In today’s episode of The Startup Chat, Steli and Hiten talk about 1-1 meetings. They highlight how to set them up, the importance of these meetings, their benefits and how to do them efficiently so that your startup and your team get the maximum benefit.
Your team is the lifeblood of the company so making sure that they are happy, supported and motivated only helps your startup in the long run. The purpose of a 1-1 is to give dedicated time to a member of your team. This meeting is an opportunity to motivate and support your employee, and to find out what they are experiencing while working at the company.
1-1 meetings must frequently be held and should focus on having open communication. These meetings are not performance reviews, project updates or status meetings. But meetings purely focused on active listening to the challenges, the successes or ideas that your employee has.
Tune into this week’s episode of The Startup Chat to hear clear advice about how to get started with 1-1 meetings. Steli and Hiten highlight issues that can come up, and they also share their top tips on things to keep in mind when holding meetings with your team members.
Time Stamped Show Notes:
00:39 1-1 team meetings defined.
01:32 How often to hold these meetings.
03:35 Ideas for the best approach.
04:55 Questions to ask at your meeting.
06:10 Mistakes for 1-1 meetings.
09:52 Etiquette for 1-1 meetings.
10:05 The power of listening.
10:25 The drawback of responding.
12:02 Avoid problem-solving.
13:30 Treat the 1-1 like an important relationship.
3 Key Points:
- The 1-1 is their opportunity to speak, and it’s your opportunity to listen.
- The skill of listening is very important and not responding to everything you hear.
- How can you be as thoughtful as possible?
Steli Efti: Hey everybody. This is Steli Efti.
Hiten Shah: This is Hiten Shah, and it turns out in over 300 episodes we haven’t really talked about one-on-ones.
Steli Efti: It’s crazy.
Hiten Shah: And how to do them. Yeah, I think that this is going to be very interesting. Yeah, we’re going to talk about one-on-ones in The Startup Chat today.
Steli Efti: First of all …
Hiten Shah: Yeah?
Steli Efti: First of all, what is a one-on-one? Maybe very quick definition.
Hiten Shah: Okay. What is it, Steli? I mean, we’re doing a one-on-one right now, right?
Steli Efti: We’re doing a one-on-one right now.
Hiten Shah: I’m just kidding. What is a one-on-one?
Steli Efti: A one-on-one is when you take somebody that works with you, usually it’s people that you are managing or you’re responsible for, and you have a one-on-one conversation with them, usually to talk about their performance, how they’re doing, or to hear them out. Challenges they have, problems they have, things they need from you. It’s a conversation that’s a lot about the relationship between the company and the person, versus a talk about a project or work. A one-on-one is not having a conversation with somebody you’re managing about a project you both are working on. It’s about the relationship, about people’s performance, happiness, fulfillment at work, that kind of stuff.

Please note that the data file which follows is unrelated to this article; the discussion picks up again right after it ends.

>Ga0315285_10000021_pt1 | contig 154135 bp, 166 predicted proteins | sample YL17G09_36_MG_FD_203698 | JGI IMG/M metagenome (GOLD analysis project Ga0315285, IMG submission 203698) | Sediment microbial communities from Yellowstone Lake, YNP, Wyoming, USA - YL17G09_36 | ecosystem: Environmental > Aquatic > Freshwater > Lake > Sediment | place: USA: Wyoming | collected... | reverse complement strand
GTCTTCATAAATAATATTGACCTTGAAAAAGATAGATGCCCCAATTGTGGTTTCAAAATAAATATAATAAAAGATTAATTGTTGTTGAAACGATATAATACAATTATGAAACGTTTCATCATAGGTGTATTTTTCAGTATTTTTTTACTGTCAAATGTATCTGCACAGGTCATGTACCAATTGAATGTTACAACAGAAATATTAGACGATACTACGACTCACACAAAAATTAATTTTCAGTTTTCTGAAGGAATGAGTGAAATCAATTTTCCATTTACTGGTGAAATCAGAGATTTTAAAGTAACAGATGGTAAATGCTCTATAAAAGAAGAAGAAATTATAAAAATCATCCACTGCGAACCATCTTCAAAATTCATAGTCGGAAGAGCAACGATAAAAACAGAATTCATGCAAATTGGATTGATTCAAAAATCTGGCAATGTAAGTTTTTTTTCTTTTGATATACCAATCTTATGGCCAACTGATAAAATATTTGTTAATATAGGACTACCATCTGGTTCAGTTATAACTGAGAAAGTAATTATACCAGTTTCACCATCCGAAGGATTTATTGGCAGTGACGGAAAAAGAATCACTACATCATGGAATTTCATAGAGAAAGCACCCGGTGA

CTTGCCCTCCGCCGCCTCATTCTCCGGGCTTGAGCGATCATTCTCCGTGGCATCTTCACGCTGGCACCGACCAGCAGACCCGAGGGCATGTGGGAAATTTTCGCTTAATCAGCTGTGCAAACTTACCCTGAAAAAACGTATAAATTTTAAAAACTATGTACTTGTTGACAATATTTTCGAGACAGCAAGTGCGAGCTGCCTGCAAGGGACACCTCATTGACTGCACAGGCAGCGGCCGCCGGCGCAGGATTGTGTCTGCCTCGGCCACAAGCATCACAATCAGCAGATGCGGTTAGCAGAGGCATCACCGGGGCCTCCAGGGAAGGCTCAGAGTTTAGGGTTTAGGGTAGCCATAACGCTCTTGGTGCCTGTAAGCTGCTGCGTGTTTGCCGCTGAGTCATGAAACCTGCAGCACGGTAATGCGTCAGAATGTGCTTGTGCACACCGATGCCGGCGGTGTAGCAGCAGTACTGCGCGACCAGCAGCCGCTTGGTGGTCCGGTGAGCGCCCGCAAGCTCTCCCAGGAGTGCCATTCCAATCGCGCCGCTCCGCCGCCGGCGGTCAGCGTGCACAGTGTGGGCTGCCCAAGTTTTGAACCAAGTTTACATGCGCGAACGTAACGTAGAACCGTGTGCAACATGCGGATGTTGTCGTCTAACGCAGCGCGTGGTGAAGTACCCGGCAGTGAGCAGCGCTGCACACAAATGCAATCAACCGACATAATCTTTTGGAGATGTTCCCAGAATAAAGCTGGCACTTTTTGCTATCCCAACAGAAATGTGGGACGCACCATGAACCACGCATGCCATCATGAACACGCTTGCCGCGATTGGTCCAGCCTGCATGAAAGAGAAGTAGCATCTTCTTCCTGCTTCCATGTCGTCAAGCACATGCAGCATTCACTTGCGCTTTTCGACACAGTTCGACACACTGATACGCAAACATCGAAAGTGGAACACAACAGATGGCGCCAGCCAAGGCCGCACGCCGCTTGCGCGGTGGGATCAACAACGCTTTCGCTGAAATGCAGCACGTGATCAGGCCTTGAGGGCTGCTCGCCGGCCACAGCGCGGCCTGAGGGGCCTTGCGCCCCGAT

Hiten Shah: Yep. Great definition. Okay, let’s start with an easy one. How often should it be done?
Steli Efti: Such a good question. I don’t fucking know.
Hiten Shah: Not an easy one, trust me.
Steli Efti: Yeah. I don’t fucking know.
Hiten Shah: Oh no!
Steli Efti: When my team was both smaller and at the same physical place, when we had an office, I tended to do a one-on-one walk with people once a month. That was kind of my cadence, but I would have these casual conversations about people’s performance more randomly throughout the week, but I would have a more formal walk with people I think once a month. In the early days, maybe even more often because thinking about it, I do think that more of a high level of frequency at the beginning when you have a small team is probably not a bad idea. I don’t know. I do think that it has to be at least once a month because once a quarter or once a year’s definitely not enough, but you could make a real good argument to doing this more frequently. It really depends I think on how senior the people are that you’re managing, and so how much feedback and guidance they need and how much air time they need from you to air out their issues and their challenges. The more senior the people on the team are that you’re managing, in my experience, the less maybe productive it is to have a one-on-one every week or every two weeks. There’s just not enough to talk about. But it’s a good question. I don’t know. What do you say?
Hiten Shah: Yeah, I think every two weeks.
Steli Efti: Every two weeks?
Hiten Shah: Is probably a good cadence. Then you get about 20 of these a year. I think it’s better than once a month. I feel like you don’t want that much time to go by. That’s just my sort of opinion and my experience. Also, it depends on your size of your team as a company as a whole, and size of your direct team and how much conversation is going on. I think that when it comes to one-on-ones, there’s so many different … There’s a lot of advice. This is one of those categories where the It Depends philosophy does really fall in, but there are a ton of best practices. I’m not sure if you and I should go through the best practices, but instead I think we should go through maybe what they are for and what they’re not for.